Your renewal statement
If your mortgage contract is with a federally regulated financial institution, such as a bank, the lender must provide you with a renewal statement at least 21 days before the end of the existing term.
A renewal statement must contain the same type of information that is in your current mortgage contract, such as:
The renewal statement must also specify that the interest rate offered in the renewal statement won't increase until your scheduled renewal date.
The financial institution may provide the statement to you as a paper document, or electronically if you consent to receive required information in electronic format.
You may receive a mortgage renewal contract at the same time as a renewal statement.
If your lender decides not to renew your mortgage, it must notify you at least 21 days before the end of your term.
Review your mortgage needs
When your mortgage term comes to an end, you'll need to pay off your mortgage or renew it for another term. This is a good time to review your needs and make sure you have the right mortgage if your needs have changed.
Ask the following questions to help you find the right mortgage:
You don’t have to renew your mortgage with the same lender. You can choose to move your mortgage to another lender if it offers you terms and conditions that better suit your needs.
Start shopping around a few months before the end of your mortgage term. Contact various lenders and mortgage brokers to check if there is a mortgage option with terms and conditions that better suit your needs. Don’t wait until you receive the renewal letter from your lender.
Negotiate for a better interest rate
Negotiate with your current lender. You may qualify for a discounted interest rate that is lower than the rate quoted in your renewal letter. When you negotiate an interest rate, tell your lender about offers you've received from other financial institutions or mortgage brokers.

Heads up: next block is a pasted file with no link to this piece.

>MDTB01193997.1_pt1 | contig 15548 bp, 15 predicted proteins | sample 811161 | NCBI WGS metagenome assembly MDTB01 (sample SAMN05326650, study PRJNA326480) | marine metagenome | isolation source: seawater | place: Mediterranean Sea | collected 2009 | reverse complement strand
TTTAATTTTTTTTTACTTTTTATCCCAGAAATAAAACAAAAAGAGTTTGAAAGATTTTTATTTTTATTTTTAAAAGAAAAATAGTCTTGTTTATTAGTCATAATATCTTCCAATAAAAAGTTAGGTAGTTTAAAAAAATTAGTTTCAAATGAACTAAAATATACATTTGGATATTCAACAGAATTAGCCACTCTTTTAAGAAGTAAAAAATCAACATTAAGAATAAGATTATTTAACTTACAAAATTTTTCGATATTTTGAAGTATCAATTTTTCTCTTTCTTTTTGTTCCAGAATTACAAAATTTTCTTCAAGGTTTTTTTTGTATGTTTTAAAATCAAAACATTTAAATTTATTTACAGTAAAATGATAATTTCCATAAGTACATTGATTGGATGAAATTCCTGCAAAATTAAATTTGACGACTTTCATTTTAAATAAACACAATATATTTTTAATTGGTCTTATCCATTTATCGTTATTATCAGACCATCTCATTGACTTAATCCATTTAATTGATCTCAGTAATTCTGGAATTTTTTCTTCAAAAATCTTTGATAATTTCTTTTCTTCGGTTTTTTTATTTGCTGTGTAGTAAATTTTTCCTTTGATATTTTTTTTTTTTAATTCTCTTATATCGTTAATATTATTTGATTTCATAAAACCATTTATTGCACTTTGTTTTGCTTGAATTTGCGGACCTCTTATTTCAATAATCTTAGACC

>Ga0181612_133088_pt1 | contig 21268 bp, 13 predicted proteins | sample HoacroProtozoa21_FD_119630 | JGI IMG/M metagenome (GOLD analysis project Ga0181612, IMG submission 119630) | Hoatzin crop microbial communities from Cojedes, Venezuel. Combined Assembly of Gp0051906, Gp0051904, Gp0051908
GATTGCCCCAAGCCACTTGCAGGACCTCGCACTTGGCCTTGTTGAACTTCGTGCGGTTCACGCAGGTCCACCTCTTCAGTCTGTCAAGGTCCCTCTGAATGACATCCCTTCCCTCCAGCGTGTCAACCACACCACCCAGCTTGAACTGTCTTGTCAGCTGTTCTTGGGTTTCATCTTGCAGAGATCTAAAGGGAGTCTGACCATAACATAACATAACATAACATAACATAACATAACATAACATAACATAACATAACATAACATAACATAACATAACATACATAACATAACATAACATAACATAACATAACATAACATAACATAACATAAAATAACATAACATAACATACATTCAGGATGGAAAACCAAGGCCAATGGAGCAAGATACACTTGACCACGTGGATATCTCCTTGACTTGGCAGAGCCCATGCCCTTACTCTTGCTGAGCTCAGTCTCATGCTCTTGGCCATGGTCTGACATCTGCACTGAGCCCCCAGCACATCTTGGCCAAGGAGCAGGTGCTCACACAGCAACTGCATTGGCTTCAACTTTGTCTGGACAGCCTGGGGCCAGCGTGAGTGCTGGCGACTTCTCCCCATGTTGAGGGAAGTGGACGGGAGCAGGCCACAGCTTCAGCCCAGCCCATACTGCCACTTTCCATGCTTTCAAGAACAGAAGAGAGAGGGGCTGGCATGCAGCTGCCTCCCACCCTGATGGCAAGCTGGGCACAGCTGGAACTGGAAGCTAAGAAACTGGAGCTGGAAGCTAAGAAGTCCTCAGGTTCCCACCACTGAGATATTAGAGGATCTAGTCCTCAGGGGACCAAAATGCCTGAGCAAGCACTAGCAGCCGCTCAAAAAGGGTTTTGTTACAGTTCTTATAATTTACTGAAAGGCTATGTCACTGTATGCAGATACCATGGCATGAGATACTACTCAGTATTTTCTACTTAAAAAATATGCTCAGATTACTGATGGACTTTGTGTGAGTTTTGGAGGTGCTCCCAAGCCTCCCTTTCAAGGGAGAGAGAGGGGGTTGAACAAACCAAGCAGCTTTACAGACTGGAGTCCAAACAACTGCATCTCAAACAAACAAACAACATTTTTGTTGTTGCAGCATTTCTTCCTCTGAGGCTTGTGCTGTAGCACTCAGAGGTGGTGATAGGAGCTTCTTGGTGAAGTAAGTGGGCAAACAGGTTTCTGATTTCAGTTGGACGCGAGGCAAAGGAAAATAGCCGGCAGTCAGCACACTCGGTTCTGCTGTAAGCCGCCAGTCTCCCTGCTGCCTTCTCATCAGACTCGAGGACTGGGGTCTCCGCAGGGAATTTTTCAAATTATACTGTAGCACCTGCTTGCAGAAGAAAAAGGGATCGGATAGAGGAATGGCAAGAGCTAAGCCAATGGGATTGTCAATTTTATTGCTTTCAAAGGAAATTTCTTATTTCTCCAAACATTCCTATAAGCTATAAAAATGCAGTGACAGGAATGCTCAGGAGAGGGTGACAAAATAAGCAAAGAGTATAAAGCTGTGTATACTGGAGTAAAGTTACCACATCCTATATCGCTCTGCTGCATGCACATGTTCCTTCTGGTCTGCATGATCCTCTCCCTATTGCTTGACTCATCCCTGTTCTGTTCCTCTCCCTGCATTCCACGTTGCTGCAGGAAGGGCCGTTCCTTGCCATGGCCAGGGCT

If you don’t take action, your mortgage may automatically be renewed for another term. This means that you may not get the best interest rate and conditions. If your lender will automatically review your mortgage, it will say so in the renewal statement.
Switch to another lender
You may decide to switch your current mortgage loan to another mortgage lender for a loan of the same amount. If this is the case, the new lender will need to approve your mortgage application. The criteria the new lender uses to decide if you qualify for a mortgage may be different from those used by your original lender.
Qualifying interest rates for mortgages
If you want to switch lenders and your new lender is a bank, you may need to pass a “stress test”.
Credit unions and other lenders that are not federally regulated do not need to use this mortgage stress test.
The bank may require you to prove you can afford payments at a qualifying interest rate which is typically higher than the actual rate in your mortgage contract. This will depend on whether or not you have mortgage loan insurance.
If you have mortgage loan insurance, the bank is not required to use a stress test, although they may choose to do so.
If you don’t have mortgage loan insurance, the bank must use the higher interest rate of either:
If you’re renewing your mortgage with your own bank, it isn’t required to use a stress test, although it may choose to do so.
Costs to change lenders
Make sure you find out the costs of changing lenders, such as:
Ask if your new mortgage lender is willing to pay for some or all of your costs to switch.
Mortgage loan insurance premiums when you switch lenders
If your mortgage was previously insured, you may be required to pay a new mortgage loan insurance premium when you switch lenders, if:
To avoid paying mortgage loan insurance premiums twice, tell your new lender that you already have mortgage loan insurance on your existing mortgage. Ask your existing lender for a certificate number. They should provide you with a copy of the insurance certificate when you receive your mortgage contract.
You may also need to meet with your lawyer (or notary in Quebec and British Columbia) to sign the registration documents that are part of your mortgage contract
Switching mortgage lenders if you have a collateral charge
If you want to switch lenders and your mortgage is registered with a collateral charge, you'll likely need to pay fees to remove the charge from your existing mortgage and register a new one with the new lender.
To remove the charge from your mortgage, you must repay in full or transfer to the new lender all loan agreements secured by the collateral charge, such as car loans or lines of credit.
To find out if your mortgage has a standard or a collateral charge, ask your lender or your lawyer (or notary in Quebec or British Columbia) well before your renewal date. This will allow you time to consider your options based on how your mortgage is registered.